Philadelphia first to recycle paper

Paper recycling has been going on since 1690 in the US, when paper was made from rags rather than wood pulp. The first paper mill in the United States, the Rittenhouse Mill near Philadelphia, made paper from fiber derived from cotton and linen rags (often used clothing). To make the mill a success, William Rittenhouse teamed with William Bradford, the owner of a printing establishment, who had a monopoly on all the paper produced by the mill – 1,200 reams per year.

During the Revolutionary War, Benjamin Franklin used scrap paper for his printing presses and Massachusetts required that all towns appoint an individual to receive rags for paper mills. In 1896 the first major recycling center was started by the Benedetto family in New York City. They collected rags, newspaper and trash with a push cart.

During World War I, the federal government created the Waste Reclamation Service to encourage the public to save old rags and waste paper. Used paper became a valuable commodity. Paper mills used old books, newspapers and business papers to make new paper fiber. In 1929, Sacramento, began selling the city’s waste paper to an independent paper company and with the revenue generated, increased its trash collectors wages by 25 cents a day.

By 1993, more paper was being recycled than thrown away – a turning point in the paper industry.

The statistics

The US is the world’s leading paper recycler, with over one-third of all the paper recovered in the world. According to data from the American Forest & Paper Association (AF&PA) Fiber Survey, in 2013, 55% of recovered paper stayed in the US and 40% was exported to overseas markets. The use of recycled paper by category is:

  • 40% Overseas exports
  • 32% Corrugated boxes
  • 12% Cardboard packaging
  • 9% Tissue
  • 2% Newsprint
  • 5% Other
Each source accounts for about one-third of the total materials. In 2008 there were 430 pulp and paper mills in 41 states (all but Alaska, Colorado, North Dakota, Nebraska, Nevada, Rhode Island, South Dakota, Utah and Wyoming). By 2010, 80% of all US pulp and paper mills relied on recycled paper to contribute 37% of the material used to make new paper products.

Some facts to consider:

  • The largest single category of paper use in the United States is not for reading and writing. It is for packaging – 41% of all paper used.
  • Since 1993, more paper is recovered than is sent to landfills. In 2013, 50 million tons of paper was recovered for recycling.
  • In 2014, over 96% of Americans had access to curbside or drop-off paper recycling program.
  • By weight, more paper is recovered for recycling than all glass, plastic, metal and other materials combined. Paper accounts for 74% of all recovered materials.
  • In 2013, 70% of all newsprint was recovered for recycling. About one-third was recycled back into newsprint; the rest was made into other packaging products and animal bedding.
  • In 2013, 89% of corrugated cardboard was recovered for recycling. 44% was recycled back into cardboard boxes and containers. Most corrugated boxes have over 25% recycled fibers; some are 100% recycled.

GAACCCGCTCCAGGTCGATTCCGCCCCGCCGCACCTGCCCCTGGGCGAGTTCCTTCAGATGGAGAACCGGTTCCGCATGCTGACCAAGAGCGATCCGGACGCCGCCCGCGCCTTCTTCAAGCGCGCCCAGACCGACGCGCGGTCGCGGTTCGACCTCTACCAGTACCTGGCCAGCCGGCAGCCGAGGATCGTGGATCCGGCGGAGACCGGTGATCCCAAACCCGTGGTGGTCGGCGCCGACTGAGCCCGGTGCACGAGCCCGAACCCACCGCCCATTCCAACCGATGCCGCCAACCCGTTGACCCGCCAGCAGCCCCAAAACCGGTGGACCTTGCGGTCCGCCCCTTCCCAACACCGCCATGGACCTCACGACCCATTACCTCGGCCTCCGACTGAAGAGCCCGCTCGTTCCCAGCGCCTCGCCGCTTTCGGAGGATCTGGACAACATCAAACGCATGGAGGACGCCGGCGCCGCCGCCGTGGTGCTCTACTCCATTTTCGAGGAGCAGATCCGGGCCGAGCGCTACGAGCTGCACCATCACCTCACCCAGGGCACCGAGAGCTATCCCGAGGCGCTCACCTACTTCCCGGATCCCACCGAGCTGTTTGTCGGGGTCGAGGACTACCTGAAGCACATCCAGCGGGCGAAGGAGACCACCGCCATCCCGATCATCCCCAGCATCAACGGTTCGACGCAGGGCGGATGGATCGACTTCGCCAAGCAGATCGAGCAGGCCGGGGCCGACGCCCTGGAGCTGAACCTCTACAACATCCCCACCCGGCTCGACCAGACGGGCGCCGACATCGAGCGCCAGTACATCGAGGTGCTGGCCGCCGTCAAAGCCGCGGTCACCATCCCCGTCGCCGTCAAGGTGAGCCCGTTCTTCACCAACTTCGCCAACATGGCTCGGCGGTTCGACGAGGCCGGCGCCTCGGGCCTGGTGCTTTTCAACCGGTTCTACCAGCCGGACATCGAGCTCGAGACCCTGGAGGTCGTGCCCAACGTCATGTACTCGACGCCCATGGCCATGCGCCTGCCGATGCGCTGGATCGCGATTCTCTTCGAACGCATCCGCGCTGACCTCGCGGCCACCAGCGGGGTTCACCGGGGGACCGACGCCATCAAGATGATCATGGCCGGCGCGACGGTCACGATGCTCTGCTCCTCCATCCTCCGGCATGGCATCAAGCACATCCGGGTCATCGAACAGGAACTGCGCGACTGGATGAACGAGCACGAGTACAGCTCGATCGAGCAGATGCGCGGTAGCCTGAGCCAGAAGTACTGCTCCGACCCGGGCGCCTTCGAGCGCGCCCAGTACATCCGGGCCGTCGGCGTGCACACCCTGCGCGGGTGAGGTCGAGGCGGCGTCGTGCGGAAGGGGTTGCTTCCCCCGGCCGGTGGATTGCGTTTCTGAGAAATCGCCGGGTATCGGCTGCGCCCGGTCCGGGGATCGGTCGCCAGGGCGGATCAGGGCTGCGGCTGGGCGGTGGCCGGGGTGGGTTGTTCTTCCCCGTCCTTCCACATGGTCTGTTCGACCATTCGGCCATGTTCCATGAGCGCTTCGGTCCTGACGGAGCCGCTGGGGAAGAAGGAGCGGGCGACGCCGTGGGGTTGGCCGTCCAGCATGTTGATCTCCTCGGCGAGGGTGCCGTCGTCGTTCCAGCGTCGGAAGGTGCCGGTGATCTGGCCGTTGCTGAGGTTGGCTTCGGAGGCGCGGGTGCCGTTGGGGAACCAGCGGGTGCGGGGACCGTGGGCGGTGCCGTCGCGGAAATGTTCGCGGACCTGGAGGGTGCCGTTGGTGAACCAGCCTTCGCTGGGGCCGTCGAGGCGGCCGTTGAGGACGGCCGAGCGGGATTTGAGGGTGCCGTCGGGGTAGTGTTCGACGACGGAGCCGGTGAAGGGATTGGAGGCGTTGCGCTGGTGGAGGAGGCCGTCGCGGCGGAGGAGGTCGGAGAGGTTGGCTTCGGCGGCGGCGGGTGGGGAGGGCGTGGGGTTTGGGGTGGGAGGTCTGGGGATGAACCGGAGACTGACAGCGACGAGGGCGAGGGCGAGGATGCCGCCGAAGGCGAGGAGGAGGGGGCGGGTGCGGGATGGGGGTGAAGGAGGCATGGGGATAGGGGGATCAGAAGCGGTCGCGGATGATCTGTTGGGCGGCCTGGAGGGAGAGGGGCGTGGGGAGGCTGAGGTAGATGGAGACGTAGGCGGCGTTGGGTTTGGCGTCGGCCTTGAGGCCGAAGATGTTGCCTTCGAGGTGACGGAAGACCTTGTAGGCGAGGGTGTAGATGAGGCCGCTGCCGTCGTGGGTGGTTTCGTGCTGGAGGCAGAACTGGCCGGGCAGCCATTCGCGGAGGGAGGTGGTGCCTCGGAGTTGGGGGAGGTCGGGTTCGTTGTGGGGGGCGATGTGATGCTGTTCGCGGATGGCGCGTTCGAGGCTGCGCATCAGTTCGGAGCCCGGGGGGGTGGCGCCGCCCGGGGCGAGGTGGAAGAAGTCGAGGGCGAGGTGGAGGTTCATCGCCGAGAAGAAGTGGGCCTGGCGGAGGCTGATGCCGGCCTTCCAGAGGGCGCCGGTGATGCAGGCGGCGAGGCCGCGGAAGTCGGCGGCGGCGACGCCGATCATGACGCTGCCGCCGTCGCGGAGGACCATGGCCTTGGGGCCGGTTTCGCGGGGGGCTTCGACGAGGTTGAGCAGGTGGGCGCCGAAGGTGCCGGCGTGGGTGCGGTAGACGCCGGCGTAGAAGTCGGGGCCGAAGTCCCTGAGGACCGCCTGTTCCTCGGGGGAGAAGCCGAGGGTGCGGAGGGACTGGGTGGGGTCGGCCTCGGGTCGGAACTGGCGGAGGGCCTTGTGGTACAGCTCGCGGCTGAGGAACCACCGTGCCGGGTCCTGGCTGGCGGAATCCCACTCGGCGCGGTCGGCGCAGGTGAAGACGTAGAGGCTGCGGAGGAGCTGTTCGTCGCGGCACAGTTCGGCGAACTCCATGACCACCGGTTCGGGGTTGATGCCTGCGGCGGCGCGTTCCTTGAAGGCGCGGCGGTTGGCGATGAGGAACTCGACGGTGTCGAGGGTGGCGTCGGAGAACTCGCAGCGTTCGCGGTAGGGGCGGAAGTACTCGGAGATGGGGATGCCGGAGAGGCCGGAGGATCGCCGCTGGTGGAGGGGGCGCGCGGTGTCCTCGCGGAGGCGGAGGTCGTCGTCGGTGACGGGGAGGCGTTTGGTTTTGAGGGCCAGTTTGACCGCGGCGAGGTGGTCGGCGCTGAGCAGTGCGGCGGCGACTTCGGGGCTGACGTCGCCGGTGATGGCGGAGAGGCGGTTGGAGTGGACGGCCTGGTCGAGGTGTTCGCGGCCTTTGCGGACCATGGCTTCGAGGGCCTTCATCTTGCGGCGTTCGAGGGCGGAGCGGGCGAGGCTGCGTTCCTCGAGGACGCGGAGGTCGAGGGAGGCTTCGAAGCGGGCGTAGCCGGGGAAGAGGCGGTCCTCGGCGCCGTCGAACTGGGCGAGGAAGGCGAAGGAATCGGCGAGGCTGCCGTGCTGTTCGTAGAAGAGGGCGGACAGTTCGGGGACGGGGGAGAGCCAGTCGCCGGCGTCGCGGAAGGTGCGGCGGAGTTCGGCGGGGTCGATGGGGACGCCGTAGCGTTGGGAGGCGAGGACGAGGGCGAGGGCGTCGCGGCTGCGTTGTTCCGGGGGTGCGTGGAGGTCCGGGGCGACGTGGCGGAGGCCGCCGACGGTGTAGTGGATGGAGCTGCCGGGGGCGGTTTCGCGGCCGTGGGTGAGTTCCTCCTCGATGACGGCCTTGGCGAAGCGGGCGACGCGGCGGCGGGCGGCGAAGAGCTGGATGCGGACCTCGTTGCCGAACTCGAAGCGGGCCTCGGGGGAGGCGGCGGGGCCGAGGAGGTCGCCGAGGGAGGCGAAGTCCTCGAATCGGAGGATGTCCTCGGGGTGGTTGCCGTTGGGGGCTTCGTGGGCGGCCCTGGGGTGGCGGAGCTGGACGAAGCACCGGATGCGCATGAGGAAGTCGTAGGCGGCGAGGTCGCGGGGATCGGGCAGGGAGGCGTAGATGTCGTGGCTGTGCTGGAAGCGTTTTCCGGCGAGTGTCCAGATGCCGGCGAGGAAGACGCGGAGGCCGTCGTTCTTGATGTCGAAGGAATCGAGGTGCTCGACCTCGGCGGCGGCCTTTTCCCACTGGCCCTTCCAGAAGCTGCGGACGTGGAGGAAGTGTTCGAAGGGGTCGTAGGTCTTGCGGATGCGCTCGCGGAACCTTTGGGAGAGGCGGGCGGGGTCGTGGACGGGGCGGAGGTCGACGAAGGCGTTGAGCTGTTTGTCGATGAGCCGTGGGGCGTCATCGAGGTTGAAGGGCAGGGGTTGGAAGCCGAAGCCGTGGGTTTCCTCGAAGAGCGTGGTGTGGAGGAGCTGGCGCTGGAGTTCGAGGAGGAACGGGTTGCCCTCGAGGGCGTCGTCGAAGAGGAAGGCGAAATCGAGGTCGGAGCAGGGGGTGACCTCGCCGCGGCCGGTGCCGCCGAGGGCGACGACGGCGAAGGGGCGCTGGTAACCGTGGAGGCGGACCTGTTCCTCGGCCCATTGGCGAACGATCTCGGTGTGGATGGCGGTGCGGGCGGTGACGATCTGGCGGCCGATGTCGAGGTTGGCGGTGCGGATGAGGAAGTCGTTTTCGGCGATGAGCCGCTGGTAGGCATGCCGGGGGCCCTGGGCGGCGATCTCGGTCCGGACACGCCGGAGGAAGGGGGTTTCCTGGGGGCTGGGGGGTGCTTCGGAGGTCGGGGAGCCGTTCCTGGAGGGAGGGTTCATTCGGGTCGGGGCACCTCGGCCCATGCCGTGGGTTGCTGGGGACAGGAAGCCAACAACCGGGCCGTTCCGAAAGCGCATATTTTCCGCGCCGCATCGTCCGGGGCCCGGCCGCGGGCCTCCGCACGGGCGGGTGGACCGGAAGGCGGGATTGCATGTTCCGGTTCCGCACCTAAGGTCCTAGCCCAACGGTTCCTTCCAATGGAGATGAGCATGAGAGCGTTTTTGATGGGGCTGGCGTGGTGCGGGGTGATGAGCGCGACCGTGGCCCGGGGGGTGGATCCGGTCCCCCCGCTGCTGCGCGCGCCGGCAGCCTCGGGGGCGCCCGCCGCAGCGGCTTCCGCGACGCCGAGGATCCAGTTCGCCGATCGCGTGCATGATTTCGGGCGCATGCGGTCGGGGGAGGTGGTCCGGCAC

• It costs 50-80% less to construct a paper mill that uses recycled materials instead of virgin materials.
  • Producing paper using recycled materials takes 40% less energy than producing paper from virgin pulp. 
  • For every 15,000 tons of old newspaper recycled annually, 30 jobs are created to collect the paper and 40 jobs are created to process the paper.
An estimated 80 million Hershey’s kisses are wrapped each day in Hershey, PA. That’s enough foil to cover over 50 acres, or almost 40 football fields! All that foil can be recycled, but not many people realize it.

Recycling saves

Recycling conserves resources. It takes 40% less energy and creates 74% less air pollution and 35% less water pollution to produce paper using recycled materials instead of virgin wood pulp. Using recycled paper saves 7,000 gallons of water per ton of paper produced. Paper can be recycled and used to make new paper up to seven times.

We use paper responsibly

At Creative Characters, we support both recycling and responsible use of paper. We stock a minimum inventory of paper to eliminate surplus paper accumulation. About 15 years ago, we began utilizing the “just in time” inventory principle. That means, we don’t hold paper in inventory, rather we order “just in time” to produce the job. Finally, what surplus paper we do have is donate annually to local public schools and community centers.

Environmental Responsiblity

This month we explore paper recycling with some statistics and interesting facts thrown in for good measure. You may be interested to know that reducing, reusing, and recycling comes naturally to us. In fact, Creative Characters was recycling before recycling was cool! We have recycled since we opened our doors in 1995.

We have always been and continue to be committed to environmentally responsible business practices. We understand the importance of doing our part to ensure responsible environmental stewardship for our company, our community and our world. We do this willingly and without reservation as our responsibility to preserve our environment.